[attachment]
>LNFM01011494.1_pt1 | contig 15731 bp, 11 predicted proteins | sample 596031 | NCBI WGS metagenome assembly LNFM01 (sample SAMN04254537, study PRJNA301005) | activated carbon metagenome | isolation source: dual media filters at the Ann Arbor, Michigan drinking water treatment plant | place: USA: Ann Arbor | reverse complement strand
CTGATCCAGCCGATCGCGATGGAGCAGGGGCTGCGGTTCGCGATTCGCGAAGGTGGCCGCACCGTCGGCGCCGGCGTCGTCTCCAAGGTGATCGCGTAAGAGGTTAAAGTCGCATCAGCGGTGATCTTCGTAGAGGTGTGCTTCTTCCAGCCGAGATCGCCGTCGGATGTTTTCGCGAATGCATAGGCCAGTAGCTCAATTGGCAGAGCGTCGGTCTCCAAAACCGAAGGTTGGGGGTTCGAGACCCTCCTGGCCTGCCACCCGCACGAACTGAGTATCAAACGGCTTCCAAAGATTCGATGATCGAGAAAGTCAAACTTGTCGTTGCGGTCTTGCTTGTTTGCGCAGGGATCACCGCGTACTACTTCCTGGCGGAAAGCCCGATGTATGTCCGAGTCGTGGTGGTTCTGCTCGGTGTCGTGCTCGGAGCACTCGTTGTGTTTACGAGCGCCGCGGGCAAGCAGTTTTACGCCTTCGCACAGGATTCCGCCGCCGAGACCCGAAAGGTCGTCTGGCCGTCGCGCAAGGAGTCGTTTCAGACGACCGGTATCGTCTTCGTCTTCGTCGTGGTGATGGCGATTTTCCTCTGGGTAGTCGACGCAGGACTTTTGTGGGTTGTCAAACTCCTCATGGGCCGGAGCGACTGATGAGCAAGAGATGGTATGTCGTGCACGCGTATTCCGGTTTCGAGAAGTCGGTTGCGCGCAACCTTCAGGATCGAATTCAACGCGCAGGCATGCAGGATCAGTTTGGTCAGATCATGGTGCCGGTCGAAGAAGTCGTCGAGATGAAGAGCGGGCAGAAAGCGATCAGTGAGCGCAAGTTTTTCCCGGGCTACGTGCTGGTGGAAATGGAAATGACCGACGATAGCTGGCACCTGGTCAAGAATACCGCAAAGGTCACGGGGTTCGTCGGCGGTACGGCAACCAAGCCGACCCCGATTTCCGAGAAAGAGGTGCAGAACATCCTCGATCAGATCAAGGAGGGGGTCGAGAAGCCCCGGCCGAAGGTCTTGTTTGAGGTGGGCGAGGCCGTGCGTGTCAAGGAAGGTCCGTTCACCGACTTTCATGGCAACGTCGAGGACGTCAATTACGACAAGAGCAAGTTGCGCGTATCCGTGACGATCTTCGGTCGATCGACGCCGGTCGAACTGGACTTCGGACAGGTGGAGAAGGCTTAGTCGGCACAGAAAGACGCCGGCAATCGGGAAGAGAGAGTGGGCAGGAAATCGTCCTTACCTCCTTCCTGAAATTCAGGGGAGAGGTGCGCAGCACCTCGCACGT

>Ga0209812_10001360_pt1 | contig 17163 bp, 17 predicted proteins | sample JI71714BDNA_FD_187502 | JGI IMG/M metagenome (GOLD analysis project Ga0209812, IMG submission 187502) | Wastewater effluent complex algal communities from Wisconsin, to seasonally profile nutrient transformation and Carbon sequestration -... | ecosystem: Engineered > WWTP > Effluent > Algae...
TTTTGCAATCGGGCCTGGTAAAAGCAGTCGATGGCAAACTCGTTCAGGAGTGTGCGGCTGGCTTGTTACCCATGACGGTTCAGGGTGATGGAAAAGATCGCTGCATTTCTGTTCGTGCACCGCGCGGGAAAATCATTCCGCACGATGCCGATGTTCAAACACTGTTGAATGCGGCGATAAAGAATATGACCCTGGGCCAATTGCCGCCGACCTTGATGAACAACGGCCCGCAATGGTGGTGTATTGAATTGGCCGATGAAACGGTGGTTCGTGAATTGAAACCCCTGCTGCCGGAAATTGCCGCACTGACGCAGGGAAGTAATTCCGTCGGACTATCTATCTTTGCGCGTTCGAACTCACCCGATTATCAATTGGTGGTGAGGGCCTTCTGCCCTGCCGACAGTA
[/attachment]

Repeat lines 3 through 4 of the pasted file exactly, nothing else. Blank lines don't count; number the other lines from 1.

>Ga0209812_10001360_pt1 | contig 17163 bp, 17 predicted proteins | sample JI71714BDNA_FD_187502 | JGI IMG/M metagenome (GOLD analysis project Ga0209812, IMG submission 187502) | Wastewater effluent complex algal communities from Wisconsin, to seasonally profile nutrient transformation and Carbon sequestration -... | ecosystem: Engineered > WWTP > Effluent > Algae...
TTTTGCAATCGGGCCTGGTAAAAGCAGTCGATGGCAAACTCGTTCAGGAGTGTGCGGCTGGCTTGTTACCCATGACGGTTCAGGGTGATGGAAAAGATCGCTGCATTTCTGTTCGTGCACCGCGCGGGAAAATCATTCCGCACGATGCCGATGTTCAAACACTGTTGAATGCGGCGATAAAGAATATGACCCTGGGCCAATTGCCGCCGACCTTGATGAACAACGGCCCGCAATGGTGGTGTATTGAATTGGCCGATGAAACGGTGGTTCGTGAATTGAAACCCCTGCTGCCGGAAATTGCCGCACTGACGCAGGGAAGTAATTCCGTCGGACTATCTATCTTTGCGCGTTCGAACTCACCCGATTATCAATTGGTGGTGAGGGCCTTCTGCCCTGCCGACAGTA